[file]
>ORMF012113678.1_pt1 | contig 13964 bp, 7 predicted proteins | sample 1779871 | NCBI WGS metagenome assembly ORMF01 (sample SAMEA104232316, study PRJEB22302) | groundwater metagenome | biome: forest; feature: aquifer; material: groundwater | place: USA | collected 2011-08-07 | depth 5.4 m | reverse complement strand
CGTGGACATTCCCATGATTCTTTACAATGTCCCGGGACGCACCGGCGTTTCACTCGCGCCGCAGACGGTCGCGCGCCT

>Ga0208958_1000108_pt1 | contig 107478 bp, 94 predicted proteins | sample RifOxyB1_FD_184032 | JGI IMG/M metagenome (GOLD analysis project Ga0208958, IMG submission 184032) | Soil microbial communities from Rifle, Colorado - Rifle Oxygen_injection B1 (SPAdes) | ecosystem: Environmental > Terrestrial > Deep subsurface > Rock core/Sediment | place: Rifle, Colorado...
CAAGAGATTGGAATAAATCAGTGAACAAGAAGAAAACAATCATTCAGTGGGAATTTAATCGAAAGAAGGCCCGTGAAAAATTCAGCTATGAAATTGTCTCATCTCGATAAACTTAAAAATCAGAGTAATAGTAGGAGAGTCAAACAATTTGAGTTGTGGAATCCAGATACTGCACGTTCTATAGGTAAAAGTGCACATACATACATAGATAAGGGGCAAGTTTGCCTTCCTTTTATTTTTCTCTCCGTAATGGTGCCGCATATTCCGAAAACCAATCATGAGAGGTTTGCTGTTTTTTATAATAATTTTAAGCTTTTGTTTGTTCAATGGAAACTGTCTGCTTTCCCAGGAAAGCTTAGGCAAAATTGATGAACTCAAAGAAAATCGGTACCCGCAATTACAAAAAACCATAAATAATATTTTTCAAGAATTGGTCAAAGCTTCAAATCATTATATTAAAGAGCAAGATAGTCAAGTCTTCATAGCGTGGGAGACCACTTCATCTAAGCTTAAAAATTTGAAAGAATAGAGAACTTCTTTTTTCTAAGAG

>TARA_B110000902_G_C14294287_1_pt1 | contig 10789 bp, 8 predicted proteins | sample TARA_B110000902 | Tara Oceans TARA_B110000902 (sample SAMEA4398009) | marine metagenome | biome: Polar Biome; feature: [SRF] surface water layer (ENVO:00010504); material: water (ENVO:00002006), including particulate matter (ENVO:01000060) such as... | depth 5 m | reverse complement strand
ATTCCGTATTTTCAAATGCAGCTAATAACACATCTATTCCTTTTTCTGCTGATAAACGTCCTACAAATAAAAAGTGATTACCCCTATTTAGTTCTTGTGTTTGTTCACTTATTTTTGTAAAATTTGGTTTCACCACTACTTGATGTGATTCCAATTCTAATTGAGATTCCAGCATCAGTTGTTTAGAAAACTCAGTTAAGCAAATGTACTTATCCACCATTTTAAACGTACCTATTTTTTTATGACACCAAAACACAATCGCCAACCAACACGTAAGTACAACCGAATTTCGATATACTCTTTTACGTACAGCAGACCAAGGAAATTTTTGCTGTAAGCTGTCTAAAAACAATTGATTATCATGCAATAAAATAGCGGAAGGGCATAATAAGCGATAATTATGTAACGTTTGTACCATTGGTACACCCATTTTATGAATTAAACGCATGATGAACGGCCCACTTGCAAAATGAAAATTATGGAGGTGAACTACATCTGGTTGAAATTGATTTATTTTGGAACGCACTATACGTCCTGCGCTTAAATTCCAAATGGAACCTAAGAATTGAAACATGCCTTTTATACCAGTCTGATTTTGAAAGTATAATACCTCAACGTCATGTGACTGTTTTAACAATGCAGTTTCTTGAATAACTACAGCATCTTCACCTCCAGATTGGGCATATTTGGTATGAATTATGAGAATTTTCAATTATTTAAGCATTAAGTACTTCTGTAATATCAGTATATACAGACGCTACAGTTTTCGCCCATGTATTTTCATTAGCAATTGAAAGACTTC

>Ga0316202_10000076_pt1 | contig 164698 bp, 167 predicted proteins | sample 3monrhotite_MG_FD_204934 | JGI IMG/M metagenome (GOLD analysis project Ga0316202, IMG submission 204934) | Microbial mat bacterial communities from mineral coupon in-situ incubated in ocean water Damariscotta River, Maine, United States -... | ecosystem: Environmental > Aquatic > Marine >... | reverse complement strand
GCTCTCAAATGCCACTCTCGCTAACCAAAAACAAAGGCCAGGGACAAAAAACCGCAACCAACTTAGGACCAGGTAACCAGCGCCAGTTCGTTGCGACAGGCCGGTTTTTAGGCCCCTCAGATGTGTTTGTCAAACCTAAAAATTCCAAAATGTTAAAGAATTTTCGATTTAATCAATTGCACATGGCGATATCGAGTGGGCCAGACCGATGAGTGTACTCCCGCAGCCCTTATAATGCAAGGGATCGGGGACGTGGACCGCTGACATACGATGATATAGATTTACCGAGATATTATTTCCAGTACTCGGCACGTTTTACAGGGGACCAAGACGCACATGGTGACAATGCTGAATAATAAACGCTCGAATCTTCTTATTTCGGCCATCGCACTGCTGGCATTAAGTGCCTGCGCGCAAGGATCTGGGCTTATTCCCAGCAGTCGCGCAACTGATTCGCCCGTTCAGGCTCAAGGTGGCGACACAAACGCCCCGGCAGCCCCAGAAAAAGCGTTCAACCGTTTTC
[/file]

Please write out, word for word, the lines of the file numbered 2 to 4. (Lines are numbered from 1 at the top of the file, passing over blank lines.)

CGTGGACATTCCCATGATTCTTTACAATGTCCCGGGACGCACCGGCGTTTCACTCGCGCCGCAGACGGTCGCGCGCCT

>Ga0208958_1000108_pt1 | contig 107478 bp, 94 predicted proteins | sample RifOxyB1_FD_184032 | JGI IMG/M metagenome (GOLD analysis project Ga0208958, IMG submission 184032) | Soil microbial communities from Rifle, Colorado - Rifle Oxygen_injection B1 (SPAdes) | ecosystem: Environmental > Terrestrial > Deep subsurface > Rock core/Sediment | place: Rifle, Colorado...
CAAGAGATTGGAATAAATCAGTGAACAAGAAGAAAACAATCATTCAGTGGGAATTTAATCGAAAGAAGGCCCGTGAAAAATTCAGCTATGAAATTGTCTCATCTCGATAAACTTAAAAATCAGAGTAATAGTAGGAGAGTCAAACAATTTGAGTTGTGGAATCCAGATACTGCACGTTCTATAGGTAAAAGTGCACATACATACATAGATAAGGGGCAAGTTTGCCTTCCTTTTATTTTTCTCTCCGTAATGGTGCCGCATATTCCGAAAACCAATCATGAGAGGTTTGCTGTTTTTTATAATAATTTTAAGCTTTTGTTTGTTCAATGGAAACTGTCTGCTTTCCCAGGAAAGCTTAGGCAAAATTGATGAACTCAAAGAAAATCGGTACCCGCAATTACAAAAAACCATAAATAATATTTTTCAAGAATTGGTCAAAGCTTCAAATCATTATATTAAAGAGCAAGATAGTCAAGTCTTCATAGCGTGGGAGACCACTTCATCTAAGCTTAAAAATTTGAAAGAATAGAGAACTTCTTTTTTCTAAGAG